I recently finished a history of the Anheuser Busch family – while I realized mid-through that it was most likely yellow journalism and of dubious quality, what I found striking was how closely linked the family’s ability to shmooze /connect /donate/ sway politicians was to the success of their company. Truly, to understand a situation, it is so helpful to understand what the interests and motivations of those involved are. A really simple situation comes to mind – I booked a conference room at work for a meeting, and when one of my colleagues got to the room, he asked incredulously “why are we meeting in THIS room?” because he’d had to trek all the way from a different floor. I laughed and pointed out that this conference room was about 5 feet from my desk – so the meeting was in that particular conference room because I had booked it and it was convenient to me.
Hence my bold statement: the American Dream of owning a home – might kind of be a scam. I can see why the government, businesses (employers), and businesses (non-employers) have a vested interested in having more Americans as homeowners. People with vested interests in a property and a community, people with roots, people who are stable – those are people large companies was to employ, and the government relies on them to keep communities safe. And of course there are large and powerful industries relying on the consumption of property – realtors and real estate agents.
In economic terms, everything has absolute and relative value: stocks aren’t separated into those you want to buy and those you don’t, but rather by what price you’re willing to pay for them. So is the decision to buy or to rent impacted by the relative costs involved: in some areas, buying is more cost-efficient than renting, while in others the decision is less clear. It stands to reason that buying a house is not great for everyone. There is an enormous advantage to being geographically flexible to your career and personal life as a young (or open or undecided) individual. Taking that incredible far-away job, or taking a chance on love, is much easier when there isn’t a home weighing you down. Of course, roots are put down regardless of whether you own or rent, and having friends and family worth staying for is wonderful.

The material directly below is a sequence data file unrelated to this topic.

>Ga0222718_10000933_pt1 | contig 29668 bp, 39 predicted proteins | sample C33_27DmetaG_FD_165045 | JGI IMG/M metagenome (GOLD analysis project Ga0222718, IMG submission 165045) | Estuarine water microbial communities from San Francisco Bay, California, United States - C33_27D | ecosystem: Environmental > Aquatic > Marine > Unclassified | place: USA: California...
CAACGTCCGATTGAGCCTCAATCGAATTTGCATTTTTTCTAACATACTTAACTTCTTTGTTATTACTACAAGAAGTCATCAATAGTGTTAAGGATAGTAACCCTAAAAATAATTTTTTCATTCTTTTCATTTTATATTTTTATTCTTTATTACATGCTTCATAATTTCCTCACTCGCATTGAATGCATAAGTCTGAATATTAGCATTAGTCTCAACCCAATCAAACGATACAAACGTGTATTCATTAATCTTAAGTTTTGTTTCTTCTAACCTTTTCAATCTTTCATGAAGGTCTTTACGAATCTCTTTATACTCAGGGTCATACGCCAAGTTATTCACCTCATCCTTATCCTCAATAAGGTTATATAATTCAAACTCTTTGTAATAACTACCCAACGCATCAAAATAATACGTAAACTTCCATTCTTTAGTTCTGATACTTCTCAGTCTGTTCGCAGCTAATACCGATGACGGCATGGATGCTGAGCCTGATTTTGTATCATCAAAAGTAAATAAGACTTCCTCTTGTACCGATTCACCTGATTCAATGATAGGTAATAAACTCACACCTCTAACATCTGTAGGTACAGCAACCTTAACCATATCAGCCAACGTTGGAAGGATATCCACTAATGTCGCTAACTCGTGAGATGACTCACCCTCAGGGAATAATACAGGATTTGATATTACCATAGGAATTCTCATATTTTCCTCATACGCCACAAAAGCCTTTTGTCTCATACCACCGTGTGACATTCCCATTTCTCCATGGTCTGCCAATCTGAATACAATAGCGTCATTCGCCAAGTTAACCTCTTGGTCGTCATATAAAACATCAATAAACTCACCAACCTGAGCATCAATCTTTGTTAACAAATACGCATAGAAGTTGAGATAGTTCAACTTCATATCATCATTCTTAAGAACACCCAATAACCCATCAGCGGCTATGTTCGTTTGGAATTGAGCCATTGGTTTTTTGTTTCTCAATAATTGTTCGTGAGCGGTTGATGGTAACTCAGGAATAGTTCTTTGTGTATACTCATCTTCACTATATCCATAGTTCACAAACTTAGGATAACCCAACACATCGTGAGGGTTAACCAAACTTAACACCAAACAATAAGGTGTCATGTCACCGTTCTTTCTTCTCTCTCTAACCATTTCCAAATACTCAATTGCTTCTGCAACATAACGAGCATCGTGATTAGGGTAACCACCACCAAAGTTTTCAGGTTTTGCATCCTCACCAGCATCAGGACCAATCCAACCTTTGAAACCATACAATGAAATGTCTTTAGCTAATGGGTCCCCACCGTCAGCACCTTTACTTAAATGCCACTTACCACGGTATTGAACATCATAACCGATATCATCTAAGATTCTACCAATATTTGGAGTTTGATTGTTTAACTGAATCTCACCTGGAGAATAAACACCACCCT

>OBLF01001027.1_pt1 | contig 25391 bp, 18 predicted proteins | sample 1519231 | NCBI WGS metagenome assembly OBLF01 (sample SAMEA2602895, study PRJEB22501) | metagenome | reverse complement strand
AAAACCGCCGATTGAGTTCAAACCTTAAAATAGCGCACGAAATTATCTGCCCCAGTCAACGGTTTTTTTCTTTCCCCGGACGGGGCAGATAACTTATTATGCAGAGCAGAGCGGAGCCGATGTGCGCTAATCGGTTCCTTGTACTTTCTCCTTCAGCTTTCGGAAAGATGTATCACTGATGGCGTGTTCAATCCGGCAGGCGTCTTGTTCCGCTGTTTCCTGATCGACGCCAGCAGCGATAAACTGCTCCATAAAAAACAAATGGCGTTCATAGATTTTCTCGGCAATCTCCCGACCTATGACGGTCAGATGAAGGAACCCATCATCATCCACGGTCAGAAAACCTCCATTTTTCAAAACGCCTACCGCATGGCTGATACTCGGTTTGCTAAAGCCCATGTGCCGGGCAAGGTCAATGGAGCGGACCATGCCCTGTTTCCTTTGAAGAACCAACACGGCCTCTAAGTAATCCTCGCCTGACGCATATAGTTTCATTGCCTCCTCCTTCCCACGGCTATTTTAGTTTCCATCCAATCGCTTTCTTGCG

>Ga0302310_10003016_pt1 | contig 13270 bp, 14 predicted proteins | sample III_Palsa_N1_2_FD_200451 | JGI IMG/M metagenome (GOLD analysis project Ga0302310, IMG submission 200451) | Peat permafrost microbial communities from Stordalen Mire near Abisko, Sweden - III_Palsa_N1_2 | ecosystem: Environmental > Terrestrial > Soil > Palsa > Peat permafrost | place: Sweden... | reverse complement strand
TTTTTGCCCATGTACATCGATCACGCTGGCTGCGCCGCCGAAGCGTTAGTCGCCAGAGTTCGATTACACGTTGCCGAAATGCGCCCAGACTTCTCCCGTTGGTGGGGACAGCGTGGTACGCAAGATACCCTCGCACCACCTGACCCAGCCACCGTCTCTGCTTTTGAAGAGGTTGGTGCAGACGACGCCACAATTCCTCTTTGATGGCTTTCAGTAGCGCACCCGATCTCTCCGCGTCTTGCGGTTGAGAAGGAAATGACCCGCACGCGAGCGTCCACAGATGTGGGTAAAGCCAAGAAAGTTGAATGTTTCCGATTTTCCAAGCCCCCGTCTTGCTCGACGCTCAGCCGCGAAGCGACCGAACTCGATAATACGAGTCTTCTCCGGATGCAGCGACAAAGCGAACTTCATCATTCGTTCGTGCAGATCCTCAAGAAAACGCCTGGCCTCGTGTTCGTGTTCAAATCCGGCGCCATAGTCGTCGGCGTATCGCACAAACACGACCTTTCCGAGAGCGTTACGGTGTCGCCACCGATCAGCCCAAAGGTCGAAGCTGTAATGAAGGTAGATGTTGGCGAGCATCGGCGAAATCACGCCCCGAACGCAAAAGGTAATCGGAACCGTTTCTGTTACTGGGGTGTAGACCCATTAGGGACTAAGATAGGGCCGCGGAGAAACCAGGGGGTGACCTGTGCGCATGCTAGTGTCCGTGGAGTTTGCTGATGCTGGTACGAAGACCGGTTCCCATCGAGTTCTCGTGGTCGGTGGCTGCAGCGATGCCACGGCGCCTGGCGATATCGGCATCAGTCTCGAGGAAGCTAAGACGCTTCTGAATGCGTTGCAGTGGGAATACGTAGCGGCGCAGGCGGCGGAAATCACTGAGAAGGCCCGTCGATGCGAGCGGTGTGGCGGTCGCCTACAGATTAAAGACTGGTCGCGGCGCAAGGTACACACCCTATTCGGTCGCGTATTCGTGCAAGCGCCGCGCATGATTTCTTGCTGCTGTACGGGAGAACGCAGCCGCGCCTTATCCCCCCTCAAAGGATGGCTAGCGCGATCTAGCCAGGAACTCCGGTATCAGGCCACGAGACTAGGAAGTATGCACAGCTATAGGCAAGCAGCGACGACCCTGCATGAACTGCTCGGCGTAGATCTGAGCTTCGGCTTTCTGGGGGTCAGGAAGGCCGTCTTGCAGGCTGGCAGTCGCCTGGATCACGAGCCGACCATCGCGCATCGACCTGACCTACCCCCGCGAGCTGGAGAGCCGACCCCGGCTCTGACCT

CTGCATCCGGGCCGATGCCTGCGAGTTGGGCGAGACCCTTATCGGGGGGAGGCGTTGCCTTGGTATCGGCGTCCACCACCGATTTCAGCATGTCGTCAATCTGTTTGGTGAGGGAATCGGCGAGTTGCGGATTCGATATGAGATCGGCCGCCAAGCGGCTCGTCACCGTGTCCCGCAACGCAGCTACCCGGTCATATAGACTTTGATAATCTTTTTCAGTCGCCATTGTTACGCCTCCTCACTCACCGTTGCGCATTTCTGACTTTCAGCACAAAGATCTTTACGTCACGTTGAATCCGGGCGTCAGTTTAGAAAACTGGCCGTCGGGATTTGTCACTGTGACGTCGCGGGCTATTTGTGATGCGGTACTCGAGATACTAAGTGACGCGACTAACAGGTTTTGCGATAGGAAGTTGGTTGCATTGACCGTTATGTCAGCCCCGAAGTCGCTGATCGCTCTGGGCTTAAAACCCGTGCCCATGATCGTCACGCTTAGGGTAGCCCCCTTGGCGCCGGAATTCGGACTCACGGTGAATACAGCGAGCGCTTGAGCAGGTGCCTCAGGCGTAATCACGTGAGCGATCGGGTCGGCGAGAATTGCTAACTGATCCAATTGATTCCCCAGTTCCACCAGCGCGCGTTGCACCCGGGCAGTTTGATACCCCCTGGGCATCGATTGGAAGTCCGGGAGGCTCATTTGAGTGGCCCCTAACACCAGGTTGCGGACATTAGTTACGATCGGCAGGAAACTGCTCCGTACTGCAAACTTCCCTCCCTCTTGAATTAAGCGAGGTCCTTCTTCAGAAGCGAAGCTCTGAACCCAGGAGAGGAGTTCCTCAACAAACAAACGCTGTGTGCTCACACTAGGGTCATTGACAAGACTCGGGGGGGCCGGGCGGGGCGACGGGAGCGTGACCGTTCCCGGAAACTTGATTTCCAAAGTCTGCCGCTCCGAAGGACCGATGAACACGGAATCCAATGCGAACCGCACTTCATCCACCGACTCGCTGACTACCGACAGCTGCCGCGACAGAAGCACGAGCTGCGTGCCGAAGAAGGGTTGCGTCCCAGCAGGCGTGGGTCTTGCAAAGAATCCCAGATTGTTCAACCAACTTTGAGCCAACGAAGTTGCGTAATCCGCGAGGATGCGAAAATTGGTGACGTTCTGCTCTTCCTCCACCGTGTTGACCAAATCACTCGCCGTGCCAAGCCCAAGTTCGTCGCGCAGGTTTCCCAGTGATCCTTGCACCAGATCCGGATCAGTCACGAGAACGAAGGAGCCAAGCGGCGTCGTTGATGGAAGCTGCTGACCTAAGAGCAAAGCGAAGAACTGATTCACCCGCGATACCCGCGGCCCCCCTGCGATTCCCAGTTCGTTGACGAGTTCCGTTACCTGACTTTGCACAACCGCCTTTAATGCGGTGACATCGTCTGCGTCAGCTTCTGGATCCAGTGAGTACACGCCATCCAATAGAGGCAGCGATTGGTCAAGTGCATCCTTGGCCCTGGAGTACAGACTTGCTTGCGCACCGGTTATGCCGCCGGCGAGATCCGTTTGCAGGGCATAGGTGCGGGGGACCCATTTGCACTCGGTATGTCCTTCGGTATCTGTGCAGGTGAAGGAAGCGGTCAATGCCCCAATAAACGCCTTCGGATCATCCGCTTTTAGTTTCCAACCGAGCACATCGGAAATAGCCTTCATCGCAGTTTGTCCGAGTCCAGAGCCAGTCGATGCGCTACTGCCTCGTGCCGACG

Most Americans pay an alarming amount of interest on their mortgages. But wait, what about the tax deductions you’re able to take? I am mostly ignant on the details there, but I wonder if that option is falsely comforting. Obviously the tax deduction benefits are less than the interest paid – so is this deduction doing more damage than good? Being penny-wise but pound-foolish (cheaping out at Chipotle and forgoing the guac while paying an arm and a leg to live alone instead of with roommates) is foolish. Every individual’s tax situation is different, and just as ‘buy a house’ can’t be great advice all around, the converse is not uniformly wise either. However, I have to question the motives of the industry and businesses that advocate home-ownership: are they really looking out for your best interest?
Y’all, I am becoming the renaissance man I have always wanted to be – my new hobby is dissecting/critiquing conventional wisdom. And I just sewed my first clothing item: PJ pants. Life is sweet.